Lab practitioners must often deal with multiple mobile devices simultaneously. Add to this the stress of everyone seeming to need their results yesterday and the added angst of backlogs that may already be piling up, and it’s no surprise that your head can feel like it’s spinning.

Getting a protocol in place that helps you properly handle each seized device in a methodical, step-by-step way, can stop those knots from creeping up in the pit of your stomach.

The following tips and videos will help set you on the right path and bring your stress level down a notch or two.

Getting Started

If you receive a device that is powered on, make sure you isolate it from the network to ensure that no communications come in or go out. This includes a remote wipe or lock request. Make sure to disable Wi-Fi, Bluetooth, and any other remote access settings.

As always, document the steps you take when handling digital evidence.

For powered-on devices, make sure you do not accidentally lock the device or put it into a “cold” state by removing the SIM. Keep all components intact and acquire the device as is. For devices that are powered-off, you can remove and write-block the SD card to obtain a full extraction prior to extracting the device.

Knowing how to handle a device that enters your lab is crucial. Start by asking yourself, “Is the device in a ‘hot’ or ‘cold’ state?”

A “hot” state would be a device that is powered-on and has recently been unlocked by the user, which means that the password may exist in the device’s memory and can be accessed by leveraging Cellebrite UFED.  

A “cold” state would be a device that is powered-down or hasn’t been unlocked by the user for a period of time. These devices are harder to acquire as the passcode is needed to decrypt the data on the device. As Shahar Tal states, “decryption happens on the device or not at all,” for many phones we commonly see. Keep in mind that you may need to leverage Cellebrite Premium or Cellebrite Advanced Services (CAS) for further assistance.

Heather’s Transcription:

A common question that comes our way after a phone has been seized is, “Now what?” This is where people often struggle, and hindsight is always 20/20. Did you make the right decision when you tried to gain access to the device or not?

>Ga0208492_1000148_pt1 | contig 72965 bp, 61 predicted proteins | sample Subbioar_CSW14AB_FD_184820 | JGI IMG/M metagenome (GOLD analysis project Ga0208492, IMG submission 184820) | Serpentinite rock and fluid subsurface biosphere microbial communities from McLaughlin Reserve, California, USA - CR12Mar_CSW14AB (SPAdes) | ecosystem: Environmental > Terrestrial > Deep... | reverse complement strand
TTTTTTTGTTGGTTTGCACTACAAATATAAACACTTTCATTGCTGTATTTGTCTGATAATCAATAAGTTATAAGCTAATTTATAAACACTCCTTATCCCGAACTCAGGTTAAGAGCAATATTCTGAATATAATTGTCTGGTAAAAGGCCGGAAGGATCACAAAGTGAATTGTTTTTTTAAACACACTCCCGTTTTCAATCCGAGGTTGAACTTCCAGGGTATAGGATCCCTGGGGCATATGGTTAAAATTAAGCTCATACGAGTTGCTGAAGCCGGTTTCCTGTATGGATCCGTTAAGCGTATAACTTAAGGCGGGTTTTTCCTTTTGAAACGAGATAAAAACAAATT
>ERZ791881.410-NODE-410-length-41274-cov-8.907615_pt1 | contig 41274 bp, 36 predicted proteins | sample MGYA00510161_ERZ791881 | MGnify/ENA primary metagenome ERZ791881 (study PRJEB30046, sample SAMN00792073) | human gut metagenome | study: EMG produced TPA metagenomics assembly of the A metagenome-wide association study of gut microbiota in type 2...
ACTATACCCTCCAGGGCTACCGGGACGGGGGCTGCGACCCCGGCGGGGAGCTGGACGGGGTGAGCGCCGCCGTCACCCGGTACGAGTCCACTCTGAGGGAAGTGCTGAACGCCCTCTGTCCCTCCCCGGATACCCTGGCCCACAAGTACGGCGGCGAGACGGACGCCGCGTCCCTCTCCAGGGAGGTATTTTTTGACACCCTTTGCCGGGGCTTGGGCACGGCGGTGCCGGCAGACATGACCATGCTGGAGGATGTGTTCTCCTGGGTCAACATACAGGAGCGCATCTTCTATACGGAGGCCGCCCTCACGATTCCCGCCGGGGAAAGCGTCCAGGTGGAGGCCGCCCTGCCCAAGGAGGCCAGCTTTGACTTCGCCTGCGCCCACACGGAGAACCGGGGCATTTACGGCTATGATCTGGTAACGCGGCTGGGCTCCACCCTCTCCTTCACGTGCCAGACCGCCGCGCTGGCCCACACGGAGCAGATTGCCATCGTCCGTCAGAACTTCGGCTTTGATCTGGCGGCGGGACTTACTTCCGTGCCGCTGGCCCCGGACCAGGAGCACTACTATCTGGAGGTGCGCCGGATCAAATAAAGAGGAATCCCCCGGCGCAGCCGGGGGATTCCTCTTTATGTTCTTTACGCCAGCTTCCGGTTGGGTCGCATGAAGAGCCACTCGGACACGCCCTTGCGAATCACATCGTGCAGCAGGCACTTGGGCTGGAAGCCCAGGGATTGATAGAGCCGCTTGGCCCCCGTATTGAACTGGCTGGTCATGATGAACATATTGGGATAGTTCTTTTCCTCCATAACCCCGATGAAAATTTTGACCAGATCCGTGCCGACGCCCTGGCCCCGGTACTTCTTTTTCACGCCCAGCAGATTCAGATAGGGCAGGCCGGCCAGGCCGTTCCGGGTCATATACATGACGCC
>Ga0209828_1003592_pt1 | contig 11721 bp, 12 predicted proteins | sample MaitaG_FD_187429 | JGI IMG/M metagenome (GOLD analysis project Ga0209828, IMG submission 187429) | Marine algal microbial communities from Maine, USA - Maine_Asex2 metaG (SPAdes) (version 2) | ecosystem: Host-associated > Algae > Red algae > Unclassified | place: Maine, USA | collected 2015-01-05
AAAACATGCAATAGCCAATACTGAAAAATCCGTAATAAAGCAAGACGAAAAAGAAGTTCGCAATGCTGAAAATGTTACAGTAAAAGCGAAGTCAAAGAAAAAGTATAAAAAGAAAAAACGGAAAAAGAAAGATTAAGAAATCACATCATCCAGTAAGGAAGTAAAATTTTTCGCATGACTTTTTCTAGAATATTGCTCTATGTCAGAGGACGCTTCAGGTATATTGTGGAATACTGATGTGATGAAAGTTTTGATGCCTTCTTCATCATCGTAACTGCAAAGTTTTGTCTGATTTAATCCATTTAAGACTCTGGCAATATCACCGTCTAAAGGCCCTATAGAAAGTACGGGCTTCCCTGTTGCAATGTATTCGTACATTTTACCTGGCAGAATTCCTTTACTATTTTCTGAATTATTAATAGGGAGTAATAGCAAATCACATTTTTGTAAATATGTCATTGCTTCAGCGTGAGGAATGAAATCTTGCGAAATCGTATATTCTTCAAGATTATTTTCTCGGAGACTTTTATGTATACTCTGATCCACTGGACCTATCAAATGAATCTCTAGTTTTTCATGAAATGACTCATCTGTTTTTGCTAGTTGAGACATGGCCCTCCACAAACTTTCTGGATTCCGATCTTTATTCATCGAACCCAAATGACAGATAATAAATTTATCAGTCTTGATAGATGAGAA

In this blog, we’ll take a look at a typical access procedure and walk you through the steps to ensure you get everything right to eliminate any second guessing.

Let’s begin by saying you receive a phone and it’s turned on.

  1. If a phone is on you need to immediately isolate it from the network. The phone I’m using in this example was on, so the first thing you want to do is put the device into “airplane mode.”

  2. The next step is to go into the settings and make sure there is no way for any communication to come in to the device. Turn off “hotspots” or any GPS locations. Do not remove the SIM or SD card at this point. There have been scenarios where people have found that devices lock up when the SIM card is removed.

  3. Use your Cellebrite UFED to get a good acquisition of the device.

  4. Once you are happy with your acquisition, you always want to open it and make sure the data is not encrypted. If you get a device and it’s turned off, I recommend that you remove any external components. In this example, I’m working with an iPhone. If it were an Android and it was turned off, I would write-protect the SD card, remove the SIM card, and make sure I got a proper acquisition of it.

    There is a strong chance you will stumble upon a device, like the one I’m looking at here, that says the phone is encrypted for security.

  5. If you come across a device and it’s in this cold state where it says your phone is encrypted for security reasons, this is the worst-case scenario. Devices like this may require Cellebrite Premium to unlock them or you may need to send them off to Cellebrite Advance Services to gain access.

This also happens on iOS devices. As we look at my iPhone in this example, I can tell that it is going to unlock right now. If you were working on a similar iOS device and it did not unlock, this is also something that Cellebrite offers as a service for, so you can gain access and continue with your investigation.

In the next blog we’ll cover How to Discover Artifacts in Cellebrite Physical Analyzer.

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